Rob Hopkins looks at the impact of the most recent IPCC report through the lens of imagination.
For those who care about the world and the people and creatures we share it with, the last 6 weeks has offered a barrage of dire news. The new IPCC report called for “rapid, far-reaching and unprecedented changes in all aspects of society”. We learnt that since the time the Beatles broke up and I was born (I claim no scandalous link between those two events), human activity has caused a 60% decline in mammals, birds, fish, reptiles and amphibians.
We’ve seen the German government, whose ‘Energiewende’ we were all celebrating a few years ago, dragging away protesters trying to prevent the clearing of an ancient woodland in order to create an open cast coal mine. Oh, and Brazil just elected a fascist who has vowed to turn much of the Amazon, that vital global carbon store, into farmland, merging the departments of environment and agriculture so as to ensure maximum cheap beef burger output. My own personal WTF moment was the US Department of Justice arguing last week, in their attempt to overturn a court case brought by 21 young people, that “there is no right to ‘a climate system capable of sustaining human life’”. Er, excuse me? Is anyone actually taking this stuff seriously? Grief and rage feel an entirely appropriate response. As Bill McKibben put it, “we’re running out of options and we’re running out of decades”.
As I work on the book I’m writing about imagination, I find myself intrigued with a thought that doesn’t seem to want to leave my head, namely that the deeper we get into climate change, the harder we seem to be finding it to imagine a way out. It’s an idea that, for me anyway, gets under the skin. We know that the more we see and feel its impacts, the more anxious we become, which in turn results in more cortisol in our systems and the contraction of our hippocampus, the imagination centre in our brain, hampering our ability to imagine the future.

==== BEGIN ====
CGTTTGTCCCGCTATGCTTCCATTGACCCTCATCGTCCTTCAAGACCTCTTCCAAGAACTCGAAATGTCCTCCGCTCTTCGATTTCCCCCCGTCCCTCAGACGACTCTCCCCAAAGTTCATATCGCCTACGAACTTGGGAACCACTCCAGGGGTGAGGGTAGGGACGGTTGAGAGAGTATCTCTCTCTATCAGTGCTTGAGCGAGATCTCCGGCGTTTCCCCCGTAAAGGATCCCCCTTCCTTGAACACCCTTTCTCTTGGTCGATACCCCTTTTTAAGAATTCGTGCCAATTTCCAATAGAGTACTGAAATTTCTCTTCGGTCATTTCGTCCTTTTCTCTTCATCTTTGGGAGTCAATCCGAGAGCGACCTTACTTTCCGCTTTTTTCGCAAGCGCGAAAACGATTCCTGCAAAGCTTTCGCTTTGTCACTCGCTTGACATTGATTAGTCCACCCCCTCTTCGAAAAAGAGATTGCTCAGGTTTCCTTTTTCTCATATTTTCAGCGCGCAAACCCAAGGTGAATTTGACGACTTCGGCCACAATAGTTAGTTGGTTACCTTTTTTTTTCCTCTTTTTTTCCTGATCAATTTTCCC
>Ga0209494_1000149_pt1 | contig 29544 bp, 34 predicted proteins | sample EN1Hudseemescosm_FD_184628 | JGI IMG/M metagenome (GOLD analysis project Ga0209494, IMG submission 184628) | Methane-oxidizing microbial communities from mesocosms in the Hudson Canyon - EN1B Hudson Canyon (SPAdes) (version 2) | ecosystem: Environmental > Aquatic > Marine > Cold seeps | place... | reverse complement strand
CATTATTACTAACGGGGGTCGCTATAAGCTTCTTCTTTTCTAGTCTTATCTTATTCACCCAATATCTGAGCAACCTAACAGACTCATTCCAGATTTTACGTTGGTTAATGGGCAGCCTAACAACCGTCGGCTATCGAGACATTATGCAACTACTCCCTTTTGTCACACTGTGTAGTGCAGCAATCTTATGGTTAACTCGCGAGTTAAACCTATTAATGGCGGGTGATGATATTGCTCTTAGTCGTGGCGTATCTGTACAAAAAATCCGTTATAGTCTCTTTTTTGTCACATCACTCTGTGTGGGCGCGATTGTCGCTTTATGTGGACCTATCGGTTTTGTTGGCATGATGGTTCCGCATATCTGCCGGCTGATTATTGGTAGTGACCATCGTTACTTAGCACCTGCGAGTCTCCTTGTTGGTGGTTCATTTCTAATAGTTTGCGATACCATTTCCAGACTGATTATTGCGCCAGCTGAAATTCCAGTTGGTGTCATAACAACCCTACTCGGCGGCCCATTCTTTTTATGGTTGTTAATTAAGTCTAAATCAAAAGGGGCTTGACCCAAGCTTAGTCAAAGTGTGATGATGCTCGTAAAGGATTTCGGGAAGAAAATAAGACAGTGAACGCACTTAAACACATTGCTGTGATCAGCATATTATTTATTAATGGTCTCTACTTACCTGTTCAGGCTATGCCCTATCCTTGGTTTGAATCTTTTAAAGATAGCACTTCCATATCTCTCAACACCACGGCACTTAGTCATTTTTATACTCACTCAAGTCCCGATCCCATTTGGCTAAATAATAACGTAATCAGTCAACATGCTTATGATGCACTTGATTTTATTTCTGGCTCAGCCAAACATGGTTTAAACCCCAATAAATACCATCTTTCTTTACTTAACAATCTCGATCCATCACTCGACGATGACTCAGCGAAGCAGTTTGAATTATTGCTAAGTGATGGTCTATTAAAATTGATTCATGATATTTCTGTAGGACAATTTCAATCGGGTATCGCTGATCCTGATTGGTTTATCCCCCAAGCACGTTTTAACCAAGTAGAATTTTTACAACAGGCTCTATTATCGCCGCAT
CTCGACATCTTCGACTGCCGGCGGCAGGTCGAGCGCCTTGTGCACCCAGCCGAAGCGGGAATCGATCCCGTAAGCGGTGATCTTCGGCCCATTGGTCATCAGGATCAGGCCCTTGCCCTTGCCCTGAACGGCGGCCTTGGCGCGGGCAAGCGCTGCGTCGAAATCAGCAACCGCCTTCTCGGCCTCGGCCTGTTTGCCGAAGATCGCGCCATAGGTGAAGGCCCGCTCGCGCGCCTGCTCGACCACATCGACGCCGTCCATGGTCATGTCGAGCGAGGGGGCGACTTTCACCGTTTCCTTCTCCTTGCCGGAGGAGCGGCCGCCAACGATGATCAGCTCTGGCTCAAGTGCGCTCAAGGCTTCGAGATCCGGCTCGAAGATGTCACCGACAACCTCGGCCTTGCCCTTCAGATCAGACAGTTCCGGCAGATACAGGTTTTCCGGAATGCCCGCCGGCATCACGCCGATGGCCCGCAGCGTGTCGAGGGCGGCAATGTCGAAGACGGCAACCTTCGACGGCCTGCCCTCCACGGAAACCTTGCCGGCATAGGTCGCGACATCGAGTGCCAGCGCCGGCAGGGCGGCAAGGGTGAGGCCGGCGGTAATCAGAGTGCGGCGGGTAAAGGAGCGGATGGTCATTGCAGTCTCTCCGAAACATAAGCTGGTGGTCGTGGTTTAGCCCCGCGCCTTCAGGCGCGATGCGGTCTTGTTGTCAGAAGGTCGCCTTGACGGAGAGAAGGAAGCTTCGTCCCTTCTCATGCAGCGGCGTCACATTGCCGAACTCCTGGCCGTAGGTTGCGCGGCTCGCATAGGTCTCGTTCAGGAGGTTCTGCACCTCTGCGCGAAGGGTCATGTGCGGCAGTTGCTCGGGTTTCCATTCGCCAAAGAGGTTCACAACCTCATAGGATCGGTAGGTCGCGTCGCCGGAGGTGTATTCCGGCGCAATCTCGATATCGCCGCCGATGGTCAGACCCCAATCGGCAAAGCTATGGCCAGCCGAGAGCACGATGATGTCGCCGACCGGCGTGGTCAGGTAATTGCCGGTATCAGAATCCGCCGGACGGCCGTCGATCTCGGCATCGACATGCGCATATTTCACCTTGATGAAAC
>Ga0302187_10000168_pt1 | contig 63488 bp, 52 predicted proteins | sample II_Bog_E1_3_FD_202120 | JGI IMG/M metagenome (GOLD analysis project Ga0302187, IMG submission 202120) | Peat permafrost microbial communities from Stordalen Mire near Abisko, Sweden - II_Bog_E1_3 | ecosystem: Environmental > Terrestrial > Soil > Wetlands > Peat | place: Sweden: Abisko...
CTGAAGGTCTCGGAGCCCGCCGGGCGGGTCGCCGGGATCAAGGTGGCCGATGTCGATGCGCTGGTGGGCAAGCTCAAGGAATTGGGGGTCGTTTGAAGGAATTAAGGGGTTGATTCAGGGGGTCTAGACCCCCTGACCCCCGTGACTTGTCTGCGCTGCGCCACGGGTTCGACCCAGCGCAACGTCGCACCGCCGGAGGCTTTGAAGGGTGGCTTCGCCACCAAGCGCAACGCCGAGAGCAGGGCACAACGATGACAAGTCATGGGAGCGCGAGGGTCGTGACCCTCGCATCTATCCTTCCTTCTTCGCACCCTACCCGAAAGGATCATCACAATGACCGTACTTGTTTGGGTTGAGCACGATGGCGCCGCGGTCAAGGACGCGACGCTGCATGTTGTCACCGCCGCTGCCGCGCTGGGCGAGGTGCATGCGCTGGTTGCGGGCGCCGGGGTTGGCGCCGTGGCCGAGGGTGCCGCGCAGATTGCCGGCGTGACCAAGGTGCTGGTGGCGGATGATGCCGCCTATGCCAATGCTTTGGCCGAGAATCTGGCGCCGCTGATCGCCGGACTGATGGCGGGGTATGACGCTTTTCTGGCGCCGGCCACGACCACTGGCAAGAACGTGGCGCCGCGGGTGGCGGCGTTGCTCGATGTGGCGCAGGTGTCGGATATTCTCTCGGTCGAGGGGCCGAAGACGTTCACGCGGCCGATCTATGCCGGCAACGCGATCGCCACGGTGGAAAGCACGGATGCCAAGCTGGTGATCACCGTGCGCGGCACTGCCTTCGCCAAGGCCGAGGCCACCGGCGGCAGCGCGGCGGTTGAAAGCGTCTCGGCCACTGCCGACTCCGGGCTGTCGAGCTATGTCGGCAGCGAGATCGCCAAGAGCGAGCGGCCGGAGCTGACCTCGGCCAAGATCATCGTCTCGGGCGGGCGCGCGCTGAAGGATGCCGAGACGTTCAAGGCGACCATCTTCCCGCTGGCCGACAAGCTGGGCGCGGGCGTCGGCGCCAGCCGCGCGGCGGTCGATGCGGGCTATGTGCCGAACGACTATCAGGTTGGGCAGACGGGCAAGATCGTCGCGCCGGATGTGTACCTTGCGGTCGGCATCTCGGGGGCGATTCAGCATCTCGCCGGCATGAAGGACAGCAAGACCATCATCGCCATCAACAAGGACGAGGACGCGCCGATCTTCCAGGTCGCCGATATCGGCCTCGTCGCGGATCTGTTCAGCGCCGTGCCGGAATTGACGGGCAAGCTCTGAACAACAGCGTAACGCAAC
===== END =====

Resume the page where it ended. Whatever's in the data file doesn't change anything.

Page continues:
We know that the increase of CO2 in the air we breathe impacts our cognitive abilities to the extent that the rise to 660ppm of CO2 by the end of the century forecast by the IPCC would lead to a 15% decline in those abilities. If we don’t intentionally put our priority on rebuilding the collective imagination, that vital ability may just slide out of our grasp. We know also that increased CO2 levels results in less of the vital minerals in our food that feed our brains and enable us to be imaginative.
The IPCC report does not say that climate breakdown is inevitable. It tells us that climate breakdown is inevitable if we continue with growth-based neo-liberal economics. As David Fleming once wrote, “if the mature market economy is to have a sequel it will be the work, substantially, of imagination”. We need to be able to imagine it before we can build it, and we need to help those around us be able to dream about it too. It’s at times like this I come back to Joanna Macy’s assertion that these times call for 3 equally important pillars to underpin our responses:
- Holding Actions: putting our bodies on the line to say “no” to the things that are driving us over the edge, always aware that this work is vital, but not enough on its own
- Structural Change: where we build the new world within the shell of the old dying one, creating the structures, economy, connections and models that we will need in order to thrive
- Shift in Consciousness: the inner work needed for the other two to succeed, changing our values and stories to enable the depth of change needed to become instinctive.
We won’t see the imagination needed coming from the top, that much is clear. If it ever was to be found up there, it has long since evaporated. The IPCC report stated clearly that our survival depends on our using less energy, consuming less stuff and eating less meat, and the next day, the UK’s imagination-bereft Energy and Climate Minister Claire Perry told the BBC “who would I be to sit there advising people in the country coming home after a hard day of work to not have steak and chips?”
On my recent visit to the amazing Art Angel project in Dundee, which uses art to help people with mental health issues, anxiety and depression back into the world, I was told that the key aspects of what they create are “safety and hope”. In the people I spoke to there I saw the rekindling of their imaginations, their connection to the future, because of the safety and hope now in their lives that wasn’t there before.